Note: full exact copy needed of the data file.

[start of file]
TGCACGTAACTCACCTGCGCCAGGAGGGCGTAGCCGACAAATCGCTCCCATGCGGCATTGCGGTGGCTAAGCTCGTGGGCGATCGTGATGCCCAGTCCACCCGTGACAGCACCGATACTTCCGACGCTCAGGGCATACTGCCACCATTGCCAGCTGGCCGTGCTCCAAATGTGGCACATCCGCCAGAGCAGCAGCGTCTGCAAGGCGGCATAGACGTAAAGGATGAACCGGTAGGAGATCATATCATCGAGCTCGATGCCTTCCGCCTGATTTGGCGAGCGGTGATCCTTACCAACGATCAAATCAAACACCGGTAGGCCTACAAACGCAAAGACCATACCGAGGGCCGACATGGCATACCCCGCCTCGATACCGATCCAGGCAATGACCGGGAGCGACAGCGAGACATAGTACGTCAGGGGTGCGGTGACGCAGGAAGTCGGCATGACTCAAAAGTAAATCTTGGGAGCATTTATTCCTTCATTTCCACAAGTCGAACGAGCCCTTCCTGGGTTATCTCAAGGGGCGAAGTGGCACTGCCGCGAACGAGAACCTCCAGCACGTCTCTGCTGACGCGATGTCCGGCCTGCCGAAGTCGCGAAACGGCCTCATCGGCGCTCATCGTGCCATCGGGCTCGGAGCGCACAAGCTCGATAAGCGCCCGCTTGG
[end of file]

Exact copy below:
TGCACGTAACTCACCTGCGCCAGGAGGGCGTAGCCGACAAATCGCTCCCATGCGGCATTGCGGTGGCTAAGCTCGTGGGCGATCGTGATGCCCAGTCCACCCGTGACAGCACCGATACTTCCGACGCTCAGGGCATACTGCCACCATTGCCAGCTGGCCGTGCTCCAAATGTGGCACATCCGCCAGAGCAGCAGCGTCTGCAAGGCGGCATAGACGTAAAGGATGAACCGGTAGGAGATCATATCATCGAGCTCGATGCCTTCCGCCTGATTTGGCGAGCGGTGATCCTTACCAACGATCAAATCAAACACCGGTAGGCCTACAAACGCAAAGACCATACCGAGGGCCGACATGGCATACCCCGCCTCGATACCGATCCAGGCAATGACCGGGAGCGACAGCGAGACATAGTACGTCAGGGGTGCGGTGACGCAGGAAGTCGGCATGACTCAAAAGTAAATCTTGGGAGCATTTATTCCTTCATTTCCACAAGTCGAACGAGCCCTTCCTGGGTTATCTCAAGGGGCGAAGTGGCACTGCCGCGAACGAGAACCTCCAGCACGTCTCTGCTGACGCGATGTCCGGCCTGCCGAAGTCGCGAAACGGCCTCATCGGCGCTCATCGTGCCATCGGGCTCGGAGCGCACAAGCTCGATAAGCGCCCGCTTGG